“We write to taste life twice—in the moment and in retrospect,” wrote Anais Nin, author. And she would certainly know—she kept a journal for over 60 years.
I can empathize; I’ve kept a journal consistently since I was ten years old, and I can’t say I’ve ever regretted it. It has been priceless to be able to look back over the years and read about what I was thinking and feeling and how much I have learned and grown.
Parents and teachers have long recognized the personal and educational benefits of journaling for children. Journals can take a variety of forms, but here we’ll just look at four basic types: the personal history, the learning log, the reading journal, and the gratitude journal.
- Personal history: This is one of the most basic purposes of a journal—to provide a personal life history to look back on and learn from. Kids can begin writing about their lives almost as soon as they begin to write, and early entries can be some of the most treasured (and hilarious!) to read back over later. Very young children can draw pictures and write about them or dictate entries to a parent or older sibling. Do your kids have “juvenile blank journal syndrome,” where they don’t know what to write about? The Journal Jar is one solution. Write prompts on slips of paper and place them in a jar, drawing one each day to write about. Giving topics can help kids get started and narrow down their focus a little faster than they would if they had just been given the charge to write about anything. Check out more personal history journal prompts at GraciousRain. The prompts are geared a little bit towards adults, but many can be easily adapted for children. Or you can try these prompts from Teaching with TLC instead.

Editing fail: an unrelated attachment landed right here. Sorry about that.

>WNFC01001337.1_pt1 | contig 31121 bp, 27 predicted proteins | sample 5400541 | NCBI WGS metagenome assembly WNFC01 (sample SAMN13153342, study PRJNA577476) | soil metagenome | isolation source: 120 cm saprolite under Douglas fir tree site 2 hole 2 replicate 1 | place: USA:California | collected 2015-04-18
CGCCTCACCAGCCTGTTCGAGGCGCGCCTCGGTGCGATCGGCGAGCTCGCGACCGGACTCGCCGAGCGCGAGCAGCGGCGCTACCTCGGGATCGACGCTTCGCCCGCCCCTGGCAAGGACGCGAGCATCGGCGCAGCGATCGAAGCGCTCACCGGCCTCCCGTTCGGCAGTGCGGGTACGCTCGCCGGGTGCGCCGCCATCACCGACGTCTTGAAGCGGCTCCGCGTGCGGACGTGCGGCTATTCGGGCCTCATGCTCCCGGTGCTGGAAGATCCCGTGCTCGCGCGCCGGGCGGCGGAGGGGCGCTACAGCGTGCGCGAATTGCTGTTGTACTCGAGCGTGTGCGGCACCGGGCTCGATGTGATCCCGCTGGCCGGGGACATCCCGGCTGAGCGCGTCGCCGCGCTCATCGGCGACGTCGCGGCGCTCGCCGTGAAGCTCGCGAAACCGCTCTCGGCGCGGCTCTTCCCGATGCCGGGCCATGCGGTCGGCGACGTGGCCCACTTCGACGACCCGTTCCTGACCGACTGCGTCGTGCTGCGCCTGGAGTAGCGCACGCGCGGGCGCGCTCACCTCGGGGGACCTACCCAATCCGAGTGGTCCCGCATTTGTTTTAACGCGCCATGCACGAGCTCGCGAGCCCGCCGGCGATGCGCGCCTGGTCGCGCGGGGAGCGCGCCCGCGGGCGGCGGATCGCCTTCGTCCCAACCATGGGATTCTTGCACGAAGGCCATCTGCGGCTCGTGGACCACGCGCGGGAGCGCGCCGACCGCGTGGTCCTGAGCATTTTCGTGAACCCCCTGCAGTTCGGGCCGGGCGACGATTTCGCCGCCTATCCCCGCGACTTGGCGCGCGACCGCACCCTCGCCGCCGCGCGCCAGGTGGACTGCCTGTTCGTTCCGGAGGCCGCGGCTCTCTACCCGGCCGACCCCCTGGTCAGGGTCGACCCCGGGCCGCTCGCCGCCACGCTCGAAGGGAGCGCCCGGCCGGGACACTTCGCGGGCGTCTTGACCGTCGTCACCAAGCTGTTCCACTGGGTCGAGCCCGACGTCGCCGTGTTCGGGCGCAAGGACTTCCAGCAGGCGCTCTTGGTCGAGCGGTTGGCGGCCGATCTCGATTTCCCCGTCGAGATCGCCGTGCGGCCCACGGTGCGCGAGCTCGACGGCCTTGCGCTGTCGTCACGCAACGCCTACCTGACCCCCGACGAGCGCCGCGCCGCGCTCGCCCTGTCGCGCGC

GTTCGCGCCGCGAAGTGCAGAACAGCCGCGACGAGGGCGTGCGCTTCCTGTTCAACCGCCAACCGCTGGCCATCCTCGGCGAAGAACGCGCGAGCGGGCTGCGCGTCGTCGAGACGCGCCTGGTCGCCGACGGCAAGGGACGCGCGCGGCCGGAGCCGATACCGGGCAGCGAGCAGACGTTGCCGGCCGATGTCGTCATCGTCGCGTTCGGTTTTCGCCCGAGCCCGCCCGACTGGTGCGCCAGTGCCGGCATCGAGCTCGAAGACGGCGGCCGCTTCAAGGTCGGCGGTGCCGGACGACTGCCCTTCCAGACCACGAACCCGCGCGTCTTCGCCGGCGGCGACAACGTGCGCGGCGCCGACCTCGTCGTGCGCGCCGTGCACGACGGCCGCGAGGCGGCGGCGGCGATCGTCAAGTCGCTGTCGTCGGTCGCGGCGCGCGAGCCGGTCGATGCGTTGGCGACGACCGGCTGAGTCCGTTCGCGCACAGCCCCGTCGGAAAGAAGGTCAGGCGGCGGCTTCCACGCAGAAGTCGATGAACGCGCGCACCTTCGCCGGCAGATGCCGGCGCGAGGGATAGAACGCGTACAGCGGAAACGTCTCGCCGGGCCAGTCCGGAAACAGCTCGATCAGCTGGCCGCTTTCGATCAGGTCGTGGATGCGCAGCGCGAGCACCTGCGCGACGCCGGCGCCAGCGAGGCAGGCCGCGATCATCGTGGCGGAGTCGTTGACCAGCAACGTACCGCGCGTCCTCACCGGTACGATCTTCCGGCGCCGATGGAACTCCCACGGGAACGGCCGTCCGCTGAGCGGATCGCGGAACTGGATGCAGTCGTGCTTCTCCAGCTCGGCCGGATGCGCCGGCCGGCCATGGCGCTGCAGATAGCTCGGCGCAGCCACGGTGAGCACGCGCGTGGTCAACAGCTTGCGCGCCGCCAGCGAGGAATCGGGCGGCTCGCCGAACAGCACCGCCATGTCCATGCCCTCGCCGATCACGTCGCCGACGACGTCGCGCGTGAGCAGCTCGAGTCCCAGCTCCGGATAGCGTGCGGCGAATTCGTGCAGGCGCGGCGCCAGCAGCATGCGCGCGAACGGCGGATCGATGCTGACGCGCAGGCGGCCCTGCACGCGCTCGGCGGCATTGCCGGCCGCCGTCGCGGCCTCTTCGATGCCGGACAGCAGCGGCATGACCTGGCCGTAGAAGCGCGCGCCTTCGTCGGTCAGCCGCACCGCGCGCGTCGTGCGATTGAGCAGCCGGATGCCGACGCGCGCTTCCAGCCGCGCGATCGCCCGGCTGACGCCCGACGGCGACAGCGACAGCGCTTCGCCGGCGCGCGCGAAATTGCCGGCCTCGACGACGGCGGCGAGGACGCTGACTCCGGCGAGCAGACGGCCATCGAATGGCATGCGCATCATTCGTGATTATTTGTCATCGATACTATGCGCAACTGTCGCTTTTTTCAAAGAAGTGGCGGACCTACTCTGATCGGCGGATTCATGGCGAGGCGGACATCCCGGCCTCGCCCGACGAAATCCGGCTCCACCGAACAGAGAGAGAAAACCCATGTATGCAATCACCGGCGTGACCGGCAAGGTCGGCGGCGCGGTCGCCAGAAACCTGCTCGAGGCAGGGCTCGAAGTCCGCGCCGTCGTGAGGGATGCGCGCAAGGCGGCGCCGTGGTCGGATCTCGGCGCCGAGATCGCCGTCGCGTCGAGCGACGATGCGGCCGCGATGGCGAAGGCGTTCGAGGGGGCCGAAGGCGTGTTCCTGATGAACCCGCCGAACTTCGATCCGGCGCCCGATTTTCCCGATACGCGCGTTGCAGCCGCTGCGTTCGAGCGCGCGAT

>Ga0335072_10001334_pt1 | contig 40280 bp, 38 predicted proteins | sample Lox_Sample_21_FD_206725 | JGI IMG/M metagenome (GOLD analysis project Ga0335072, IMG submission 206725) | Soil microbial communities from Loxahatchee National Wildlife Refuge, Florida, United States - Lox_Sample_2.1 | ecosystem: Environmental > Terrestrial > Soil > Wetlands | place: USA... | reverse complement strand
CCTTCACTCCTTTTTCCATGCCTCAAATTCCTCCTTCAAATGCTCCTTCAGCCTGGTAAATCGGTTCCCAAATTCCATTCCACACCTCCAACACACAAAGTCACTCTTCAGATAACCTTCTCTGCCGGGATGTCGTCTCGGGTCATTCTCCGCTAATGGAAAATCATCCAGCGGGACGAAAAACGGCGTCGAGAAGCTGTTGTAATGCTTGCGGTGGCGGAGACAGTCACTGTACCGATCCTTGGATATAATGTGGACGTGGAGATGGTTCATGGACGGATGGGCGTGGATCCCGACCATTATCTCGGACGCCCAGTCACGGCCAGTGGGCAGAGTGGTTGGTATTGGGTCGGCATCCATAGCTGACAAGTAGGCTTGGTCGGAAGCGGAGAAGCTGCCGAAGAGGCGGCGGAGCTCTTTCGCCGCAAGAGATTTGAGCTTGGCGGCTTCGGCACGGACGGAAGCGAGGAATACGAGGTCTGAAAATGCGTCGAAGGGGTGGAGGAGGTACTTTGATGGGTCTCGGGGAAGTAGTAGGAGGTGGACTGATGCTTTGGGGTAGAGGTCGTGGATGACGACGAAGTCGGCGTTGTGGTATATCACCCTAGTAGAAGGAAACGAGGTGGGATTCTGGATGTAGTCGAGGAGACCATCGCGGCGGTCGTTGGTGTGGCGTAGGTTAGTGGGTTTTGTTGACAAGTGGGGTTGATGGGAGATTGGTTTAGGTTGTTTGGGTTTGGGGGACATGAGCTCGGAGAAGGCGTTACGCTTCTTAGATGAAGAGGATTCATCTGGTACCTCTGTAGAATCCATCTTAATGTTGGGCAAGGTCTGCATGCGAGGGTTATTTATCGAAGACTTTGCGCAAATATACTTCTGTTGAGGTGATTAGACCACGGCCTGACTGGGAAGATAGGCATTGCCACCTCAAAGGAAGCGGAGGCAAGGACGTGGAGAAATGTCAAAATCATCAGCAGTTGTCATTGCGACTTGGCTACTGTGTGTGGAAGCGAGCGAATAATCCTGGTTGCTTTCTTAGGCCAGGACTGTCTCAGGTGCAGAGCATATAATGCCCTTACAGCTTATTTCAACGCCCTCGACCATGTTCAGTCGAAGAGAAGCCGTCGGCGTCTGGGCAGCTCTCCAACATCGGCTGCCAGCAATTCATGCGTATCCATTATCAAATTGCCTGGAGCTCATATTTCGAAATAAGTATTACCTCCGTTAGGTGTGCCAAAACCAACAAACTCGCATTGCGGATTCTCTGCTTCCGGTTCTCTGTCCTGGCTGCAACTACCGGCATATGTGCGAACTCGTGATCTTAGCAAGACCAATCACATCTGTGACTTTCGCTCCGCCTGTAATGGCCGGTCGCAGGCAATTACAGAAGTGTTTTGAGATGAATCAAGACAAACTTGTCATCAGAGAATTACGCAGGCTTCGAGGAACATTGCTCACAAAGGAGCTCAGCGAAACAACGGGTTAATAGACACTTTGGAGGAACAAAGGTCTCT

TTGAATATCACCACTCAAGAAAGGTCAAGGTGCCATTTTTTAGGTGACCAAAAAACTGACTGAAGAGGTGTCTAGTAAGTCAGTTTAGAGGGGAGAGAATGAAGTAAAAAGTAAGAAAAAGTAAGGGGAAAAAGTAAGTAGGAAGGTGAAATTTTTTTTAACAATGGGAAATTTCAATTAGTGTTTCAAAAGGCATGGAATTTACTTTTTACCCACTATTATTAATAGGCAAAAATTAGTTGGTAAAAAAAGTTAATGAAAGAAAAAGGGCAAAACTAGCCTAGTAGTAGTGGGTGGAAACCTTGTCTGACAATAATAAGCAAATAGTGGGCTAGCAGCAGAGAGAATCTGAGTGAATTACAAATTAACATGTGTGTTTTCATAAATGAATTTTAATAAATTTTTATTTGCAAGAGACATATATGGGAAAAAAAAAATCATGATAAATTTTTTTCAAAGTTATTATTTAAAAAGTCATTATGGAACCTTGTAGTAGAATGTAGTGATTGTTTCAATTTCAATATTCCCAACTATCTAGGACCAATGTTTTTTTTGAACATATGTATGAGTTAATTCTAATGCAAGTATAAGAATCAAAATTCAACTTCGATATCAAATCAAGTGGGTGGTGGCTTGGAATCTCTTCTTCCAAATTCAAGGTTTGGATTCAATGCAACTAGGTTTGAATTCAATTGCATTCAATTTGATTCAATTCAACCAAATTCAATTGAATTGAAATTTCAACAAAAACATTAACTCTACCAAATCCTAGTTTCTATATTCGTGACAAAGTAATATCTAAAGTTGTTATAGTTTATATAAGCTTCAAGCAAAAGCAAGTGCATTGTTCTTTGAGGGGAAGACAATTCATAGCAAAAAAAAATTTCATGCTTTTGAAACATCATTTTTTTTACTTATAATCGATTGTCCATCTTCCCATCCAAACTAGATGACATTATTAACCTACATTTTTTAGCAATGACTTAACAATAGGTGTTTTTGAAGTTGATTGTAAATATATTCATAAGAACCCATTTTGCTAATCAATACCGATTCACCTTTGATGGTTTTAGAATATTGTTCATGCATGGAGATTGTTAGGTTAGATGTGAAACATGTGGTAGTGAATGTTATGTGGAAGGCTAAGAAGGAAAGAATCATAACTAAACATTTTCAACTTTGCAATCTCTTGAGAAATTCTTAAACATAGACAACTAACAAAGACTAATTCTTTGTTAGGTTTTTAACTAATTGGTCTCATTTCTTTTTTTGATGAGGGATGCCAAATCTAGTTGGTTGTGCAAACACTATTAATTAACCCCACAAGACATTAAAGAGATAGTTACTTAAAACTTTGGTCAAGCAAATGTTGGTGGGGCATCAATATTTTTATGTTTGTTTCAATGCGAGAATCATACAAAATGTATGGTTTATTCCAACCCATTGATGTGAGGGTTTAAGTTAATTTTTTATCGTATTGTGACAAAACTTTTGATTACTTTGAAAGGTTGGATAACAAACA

- Learning Log: Journaling can have a purely educational purpose as well, providing a more holistic means to document and evaluate learning. Take, for example, the Lacelle family’s homeschool journal project. The Lacelle family reads and studies books together on different subjects, and the children dictate back to their mother what they have learned. She types it and pastes it in their journals, and then they decorate pages and take pictures and create projects to go with it. The children are not only reporting on what they have learned, but are taking more ownership for it and creating a resource they can use to look back on.
- Reading journal: A subcategory of the learning log, the reading journal can be used to develop reading comprehension and critical thinking. Homeschool mom Jimmie gives some great tips for reading journals in her article, including helps for the less-than-enthusiastic student. One particularly helpful tip is to provide a bookmark with reading questions for readers to think about as they go along and write down answers to.
- Gratitude journal: Gratitude journals can be one of the simplest and most meaningful types of journals. In a little notebook, have your children write or draw a picture of something they are grateful for every day. We are blessed with so much, and especially during this holiday season, we should give thanks to God for all that we have and are. Keeping a gratitude journal can help to cultivate a lifelong spirit of gratitude.
Journaling in all its forms can be a very worthwhile and fulfilling activity, and one of the most beautiful things about it is that it can be adapted to meet individual needs. I am grateful that as a child I kept a journal—it has become one of my most prized possessions. So take heart, parents; even if your children complain about journaling now, they will most likely thank you for it later. Happy writing!